North West ambulance leaders are once again reminding the public of another round of industrial action affecting the service.
On Monday, 20 February, GMB members will strike for 24 hours, resulting in a reduced number of ambulances on the road and fewer call handlers responding to 999 calls. Furthermore, the Patient Transport Service’s ambulance dispatchers and drivers will also participate in the strike.
To guarantee that resources are available for patients who genuinely require them, NWAS has requested that the public only dial 999 in the event of life-threatening emergencies.
To be clear, ambulances will still be available – but they will be prioritised for those life and limb emergencies. Other patients will likely be asked to make their own way to hospital or advised where else to seek help.
NWAS will be supported by the military and by private and volunteer ambulance services and to ensure the safety of our patients, senior clinicians will be based in all our control rooms to oversee incoming 999 calls and make decisions on responses based on clinical need.
Patients using the Patient Transport Service (PTS) on 20 February may also be affected. Transport will only remain available for renal, oncology and palliative care appointments. Providers will be in touch to inform you if your appointment is being cancelled or to advise if you need to seek alternative transport.
Director of Operations at NWAS, Ged Blezard, said, “This is the ninth day we have faced some form of strike action in the service. So far, we have coped reasonably well. However, I understand there are only so many times that the public will listen to our messages. Therefore it’s important to stress that one of the reasons we are able to get to people who need us on strike days is that we receive fewer calls, so it’s vital that the public continue to behave as they are.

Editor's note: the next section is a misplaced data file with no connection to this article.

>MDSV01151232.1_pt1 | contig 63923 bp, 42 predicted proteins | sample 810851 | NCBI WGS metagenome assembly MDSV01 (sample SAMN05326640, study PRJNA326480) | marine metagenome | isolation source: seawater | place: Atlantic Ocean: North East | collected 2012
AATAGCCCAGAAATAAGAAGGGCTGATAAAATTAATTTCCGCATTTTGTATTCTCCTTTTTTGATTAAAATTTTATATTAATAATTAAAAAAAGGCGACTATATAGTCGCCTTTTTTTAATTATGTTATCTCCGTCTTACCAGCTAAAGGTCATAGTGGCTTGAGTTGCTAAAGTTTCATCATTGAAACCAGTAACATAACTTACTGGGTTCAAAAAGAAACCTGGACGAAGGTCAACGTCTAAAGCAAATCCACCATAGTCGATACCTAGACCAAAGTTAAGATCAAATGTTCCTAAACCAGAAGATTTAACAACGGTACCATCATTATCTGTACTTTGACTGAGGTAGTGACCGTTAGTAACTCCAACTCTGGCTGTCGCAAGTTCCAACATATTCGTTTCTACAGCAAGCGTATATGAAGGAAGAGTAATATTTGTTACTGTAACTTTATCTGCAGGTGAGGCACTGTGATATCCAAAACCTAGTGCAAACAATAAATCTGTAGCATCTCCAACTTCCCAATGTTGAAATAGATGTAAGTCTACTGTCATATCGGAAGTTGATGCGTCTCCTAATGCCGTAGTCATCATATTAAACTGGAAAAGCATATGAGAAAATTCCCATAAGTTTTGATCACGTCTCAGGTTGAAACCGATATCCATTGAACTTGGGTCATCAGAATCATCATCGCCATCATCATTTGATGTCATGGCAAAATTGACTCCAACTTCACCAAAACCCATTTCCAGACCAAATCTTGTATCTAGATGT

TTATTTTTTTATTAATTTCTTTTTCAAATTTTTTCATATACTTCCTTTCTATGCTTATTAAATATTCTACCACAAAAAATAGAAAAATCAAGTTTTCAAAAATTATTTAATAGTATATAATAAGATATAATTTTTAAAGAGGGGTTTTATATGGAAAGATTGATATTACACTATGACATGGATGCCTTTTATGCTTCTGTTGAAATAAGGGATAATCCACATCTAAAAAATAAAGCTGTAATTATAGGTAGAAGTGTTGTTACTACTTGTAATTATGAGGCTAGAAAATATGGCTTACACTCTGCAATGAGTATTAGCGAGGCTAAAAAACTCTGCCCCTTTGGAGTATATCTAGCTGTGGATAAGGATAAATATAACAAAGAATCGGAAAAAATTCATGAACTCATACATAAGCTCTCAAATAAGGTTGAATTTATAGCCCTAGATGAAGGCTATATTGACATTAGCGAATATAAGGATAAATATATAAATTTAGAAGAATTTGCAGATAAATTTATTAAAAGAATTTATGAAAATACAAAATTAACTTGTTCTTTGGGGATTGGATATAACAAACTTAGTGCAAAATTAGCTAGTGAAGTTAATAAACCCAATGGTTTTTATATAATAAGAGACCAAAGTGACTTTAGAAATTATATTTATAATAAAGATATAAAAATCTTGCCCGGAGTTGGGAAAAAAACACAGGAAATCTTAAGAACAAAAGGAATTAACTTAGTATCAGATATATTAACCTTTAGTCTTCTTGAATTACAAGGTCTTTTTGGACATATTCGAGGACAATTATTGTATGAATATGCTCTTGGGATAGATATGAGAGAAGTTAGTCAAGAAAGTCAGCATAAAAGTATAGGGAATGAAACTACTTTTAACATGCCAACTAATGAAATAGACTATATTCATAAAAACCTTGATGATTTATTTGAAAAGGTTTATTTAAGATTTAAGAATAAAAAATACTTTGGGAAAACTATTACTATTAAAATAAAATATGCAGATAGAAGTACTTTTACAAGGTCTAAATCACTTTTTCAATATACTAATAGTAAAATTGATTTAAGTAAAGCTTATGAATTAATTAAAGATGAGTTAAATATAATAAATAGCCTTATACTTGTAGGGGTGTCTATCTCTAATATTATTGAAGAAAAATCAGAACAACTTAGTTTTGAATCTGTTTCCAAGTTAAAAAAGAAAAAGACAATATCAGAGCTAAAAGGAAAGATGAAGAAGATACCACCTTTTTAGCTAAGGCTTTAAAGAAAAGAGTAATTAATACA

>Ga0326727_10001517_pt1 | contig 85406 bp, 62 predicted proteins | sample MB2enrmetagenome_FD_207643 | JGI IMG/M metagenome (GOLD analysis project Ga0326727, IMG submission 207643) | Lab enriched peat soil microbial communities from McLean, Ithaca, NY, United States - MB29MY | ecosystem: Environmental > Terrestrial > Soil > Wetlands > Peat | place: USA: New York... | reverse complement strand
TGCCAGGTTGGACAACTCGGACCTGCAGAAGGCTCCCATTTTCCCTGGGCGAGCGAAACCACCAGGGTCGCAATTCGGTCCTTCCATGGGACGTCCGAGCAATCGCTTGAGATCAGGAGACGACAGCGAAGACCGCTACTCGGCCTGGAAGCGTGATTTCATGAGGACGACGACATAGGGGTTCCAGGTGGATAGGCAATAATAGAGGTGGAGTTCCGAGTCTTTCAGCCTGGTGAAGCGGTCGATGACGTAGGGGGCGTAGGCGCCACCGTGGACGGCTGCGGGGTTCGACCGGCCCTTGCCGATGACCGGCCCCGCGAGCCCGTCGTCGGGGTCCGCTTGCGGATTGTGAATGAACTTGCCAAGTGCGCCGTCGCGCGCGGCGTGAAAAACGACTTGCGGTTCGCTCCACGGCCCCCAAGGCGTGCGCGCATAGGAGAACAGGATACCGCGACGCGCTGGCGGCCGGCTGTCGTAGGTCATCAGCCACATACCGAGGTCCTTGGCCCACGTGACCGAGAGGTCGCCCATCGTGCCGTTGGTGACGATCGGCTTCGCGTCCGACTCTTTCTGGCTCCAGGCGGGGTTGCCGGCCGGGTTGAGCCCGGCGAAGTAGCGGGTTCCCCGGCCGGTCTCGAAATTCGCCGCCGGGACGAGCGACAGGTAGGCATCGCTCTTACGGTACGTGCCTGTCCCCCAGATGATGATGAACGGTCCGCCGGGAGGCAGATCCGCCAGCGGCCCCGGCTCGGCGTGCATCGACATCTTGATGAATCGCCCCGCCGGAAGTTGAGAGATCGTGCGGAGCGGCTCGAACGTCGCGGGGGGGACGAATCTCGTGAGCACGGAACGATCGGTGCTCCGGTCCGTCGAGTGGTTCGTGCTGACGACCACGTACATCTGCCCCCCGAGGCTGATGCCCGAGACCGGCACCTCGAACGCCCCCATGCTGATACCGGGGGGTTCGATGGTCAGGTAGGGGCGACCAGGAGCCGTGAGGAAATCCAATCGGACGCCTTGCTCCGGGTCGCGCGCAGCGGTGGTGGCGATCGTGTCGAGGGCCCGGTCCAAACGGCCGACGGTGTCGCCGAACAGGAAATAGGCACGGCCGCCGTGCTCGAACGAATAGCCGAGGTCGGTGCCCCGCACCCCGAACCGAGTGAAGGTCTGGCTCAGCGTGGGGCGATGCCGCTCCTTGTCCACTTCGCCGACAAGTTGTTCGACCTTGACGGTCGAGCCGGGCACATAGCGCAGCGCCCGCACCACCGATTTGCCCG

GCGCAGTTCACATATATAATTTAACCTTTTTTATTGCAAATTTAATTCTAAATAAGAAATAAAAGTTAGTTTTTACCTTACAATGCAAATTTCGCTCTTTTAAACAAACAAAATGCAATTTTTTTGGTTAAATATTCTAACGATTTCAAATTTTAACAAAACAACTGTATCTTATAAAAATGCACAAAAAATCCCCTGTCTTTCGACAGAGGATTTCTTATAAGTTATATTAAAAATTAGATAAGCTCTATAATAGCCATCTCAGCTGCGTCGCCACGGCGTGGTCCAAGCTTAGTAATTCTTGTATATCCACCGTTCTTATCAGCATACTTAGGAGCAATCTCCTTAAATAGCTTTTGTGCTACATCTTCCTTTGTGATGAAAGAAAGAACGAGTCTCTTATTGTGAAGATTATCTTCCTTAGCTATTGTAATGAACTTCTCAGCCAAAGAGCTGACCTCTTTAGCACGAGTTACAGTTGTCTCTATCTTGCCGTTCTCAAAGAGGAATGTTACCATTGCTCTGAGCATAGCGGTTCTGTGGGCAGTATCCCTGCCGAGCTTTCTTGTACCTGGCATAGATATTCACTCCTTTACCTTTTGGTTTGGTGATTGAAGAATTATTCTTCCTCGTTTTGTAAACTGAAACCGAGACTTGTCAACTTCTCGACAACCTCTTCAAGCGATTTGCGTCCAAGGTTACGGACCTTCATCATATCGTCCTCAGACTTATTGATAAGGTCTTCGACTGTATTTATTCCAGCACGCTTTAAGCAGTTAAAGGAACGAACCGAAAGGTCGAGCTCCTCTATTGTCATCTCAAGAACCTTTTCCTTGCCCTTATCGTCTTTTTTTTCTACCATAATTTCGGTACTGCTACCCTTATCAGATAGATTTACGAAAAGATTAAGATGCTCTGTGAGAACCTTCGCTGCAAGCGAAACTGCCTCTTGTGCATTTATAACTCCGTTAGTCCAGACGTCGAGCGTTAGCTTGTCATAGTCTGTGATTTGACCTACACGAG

“Please only call 999 in a life-threatening emergency. For non-urgent concerns, please seek help from NHS 111 online, or contact your GP and pharmacist.
“Typical reasons to call 999 include cardiac arrest, loss of consciousness, fits that aren’t stopping, breathing difficulties, severe bleeding, allergic reactions and serious head injuries
“Also, please do not repeatedly call 999 asking for updates on where your ambulance is. Only call us back if your condition has worsened or to cancel the ambulance. We need to keep lines free for other emergencies.
“We are hoping for a resolution to the dispute, but ultimately, this is a matter for the government and trade unions to settle.”
NHS 111 Online can tell you:
- Where to get help for your symptoms, if you’re not sure what to do
- How to find general health information and advice
- Where to get an emergency supply of your prescribed medicine
- How to get a repeat prescription